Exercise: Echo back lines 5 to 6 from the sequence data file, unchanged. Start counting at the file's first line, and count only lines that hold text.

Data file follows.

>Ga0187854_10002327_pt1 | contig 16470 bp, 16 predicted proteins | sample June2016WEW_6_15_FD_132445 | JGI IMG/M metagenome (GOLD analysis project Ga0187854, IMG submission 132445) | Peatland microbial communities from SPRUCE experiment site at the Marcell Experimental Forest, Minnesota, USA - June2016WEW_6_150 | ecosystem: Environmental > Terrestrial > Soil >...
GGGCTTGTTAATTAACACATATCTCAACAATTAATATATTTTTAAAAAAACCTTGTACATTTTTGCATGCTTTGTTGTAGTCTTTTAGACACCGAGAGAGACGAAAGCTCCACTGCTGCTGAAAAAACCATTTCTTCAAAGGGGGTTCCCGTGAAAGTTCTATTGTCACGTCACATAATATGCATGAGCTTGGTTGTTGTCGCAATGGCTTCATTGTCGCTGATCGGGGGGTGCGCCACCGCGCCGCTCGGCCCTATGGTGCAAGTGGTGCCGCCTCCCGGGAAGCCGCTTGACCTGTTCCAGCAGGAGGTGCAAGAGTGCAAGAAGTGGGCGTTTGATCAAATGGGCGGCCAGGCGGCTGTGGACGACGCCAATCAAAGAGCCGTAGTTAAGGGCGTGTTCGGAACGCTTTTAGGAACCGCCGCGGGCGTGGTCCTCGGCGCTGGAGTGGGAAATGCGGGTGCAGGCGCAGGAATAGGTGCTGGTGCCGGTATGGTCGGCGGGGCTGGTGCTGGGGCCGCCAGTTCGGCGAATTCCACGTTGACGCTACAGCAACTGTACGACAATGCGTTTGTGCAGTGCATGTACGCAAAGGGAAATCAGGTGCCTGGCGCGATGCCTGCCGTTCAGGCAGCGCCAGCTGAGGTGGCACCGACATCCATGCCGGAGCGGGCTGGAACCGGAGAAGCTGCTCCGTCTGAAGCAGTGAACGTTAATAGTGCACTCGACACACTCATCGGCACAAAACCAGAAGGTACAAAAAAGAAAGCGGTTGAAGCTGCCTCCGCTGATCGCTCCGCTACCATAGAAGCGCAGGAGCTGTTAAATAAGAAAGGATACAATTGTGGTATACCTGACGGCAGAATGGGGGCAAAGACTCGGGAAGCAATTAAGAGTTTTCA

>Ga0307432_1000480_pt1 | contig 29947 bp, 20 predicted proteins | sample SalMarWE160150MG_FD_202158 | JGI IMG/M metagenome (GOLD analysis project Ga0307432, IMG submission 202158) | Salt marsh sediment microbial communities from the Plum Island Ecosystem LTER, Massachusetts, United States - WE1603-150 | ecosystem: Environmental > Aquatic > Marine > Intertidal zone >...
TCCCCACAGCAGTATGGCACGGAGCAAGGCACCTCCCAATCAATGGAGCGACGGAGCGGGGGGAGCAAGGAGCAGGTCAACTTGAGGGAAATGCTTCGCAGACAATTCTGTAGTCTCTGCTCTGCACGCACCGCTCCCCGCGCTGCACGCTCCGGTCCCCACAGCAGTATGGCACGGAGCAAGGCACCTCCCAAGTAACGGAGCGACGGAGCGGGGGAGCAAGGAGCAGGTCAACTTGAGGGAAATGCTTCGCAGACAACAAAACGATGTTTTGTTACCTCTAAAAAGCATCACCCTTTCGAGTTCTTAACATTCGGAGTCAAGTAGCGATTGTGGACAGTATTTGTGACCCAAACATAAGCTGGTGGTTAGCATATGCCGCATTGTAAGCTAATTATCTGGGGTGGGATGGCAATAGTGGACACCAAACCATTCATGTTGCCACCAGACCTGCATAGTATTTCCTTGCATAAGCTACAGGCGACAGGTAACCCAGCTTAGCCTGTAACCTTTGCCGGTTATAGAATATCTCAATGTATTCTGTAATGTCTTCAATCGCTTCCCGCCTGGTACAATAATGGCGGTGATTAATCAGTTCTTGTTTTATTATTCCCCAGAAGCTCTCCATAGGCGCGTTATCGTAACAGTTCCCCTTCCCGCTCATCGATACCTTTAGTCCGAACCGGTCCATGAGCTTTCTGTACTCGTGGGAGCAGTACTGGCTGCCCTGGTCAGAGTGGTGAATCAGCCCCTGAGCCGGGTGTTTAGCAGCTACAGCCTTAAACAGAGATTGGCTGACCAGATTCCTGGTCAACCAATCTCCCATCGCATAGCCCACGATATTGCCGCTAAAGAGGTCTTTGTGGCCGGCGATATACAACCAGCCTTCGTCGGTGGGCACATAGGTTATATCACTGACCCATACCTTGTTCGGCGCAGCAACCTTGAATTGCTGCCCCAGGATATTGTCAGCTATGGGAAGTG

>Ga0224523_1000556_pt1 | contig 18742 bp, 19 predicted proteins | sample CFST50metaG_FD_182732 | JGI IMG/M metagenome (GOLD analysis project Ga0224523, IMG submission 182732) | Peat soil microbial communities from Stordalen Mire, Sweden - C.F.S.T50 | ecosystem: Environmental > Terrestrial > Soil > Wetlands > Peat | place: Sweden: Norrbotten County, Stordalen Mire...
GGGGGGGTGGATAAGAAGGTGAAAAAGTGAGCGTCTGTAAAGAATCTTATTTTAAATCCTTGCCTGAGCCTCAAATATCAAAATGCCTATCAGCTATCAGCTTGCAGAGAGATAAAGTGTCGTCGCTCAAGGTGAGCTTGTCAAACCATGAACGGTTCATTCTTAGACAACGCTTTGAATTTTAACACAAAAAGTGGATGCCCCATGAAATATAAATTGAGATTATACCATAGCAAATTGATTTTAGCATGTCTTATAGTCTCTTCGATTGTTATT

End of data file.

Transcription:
>Ga0224523_1000556_pt1 | contig 18742 bp, 19 predicted proteins | sample CFST50metaG_FD_182732 | JGI IMG/M metagenome (GOLD analysis project Ga0224523, IMG submission 182732) | Peat soil microbial communities from Stordalen Mire, Sweden - C.F.S.T50 | ecosystem: Environmental > Terrestrial > Soil > Wetlands > Peat | place: Sweden: Norrbotten County, Stordalen Mire...
GGGGGGGTGGATAAGAAGGTGAAAAAGTGAGCGTCTGTAAAGAATCTTATTTTAAATCCTTGCCTGAGCCTCAAATATCAAAATGCCTATCAGCTATCAGCTTGCAGAGAGATAAAGTGTCGTCGCTCAAGGTGAGCTTGTCAAACCATGAACGGTTCATTCTTAGACAACGCTTTGAATTTTAACACAAAAAGTGGATGCCCCATGAAATATAAATTGAGATTATACCATAGCAAATTGATTTTAGCATGTCTTATAGTCTCTTCGATTGTTATT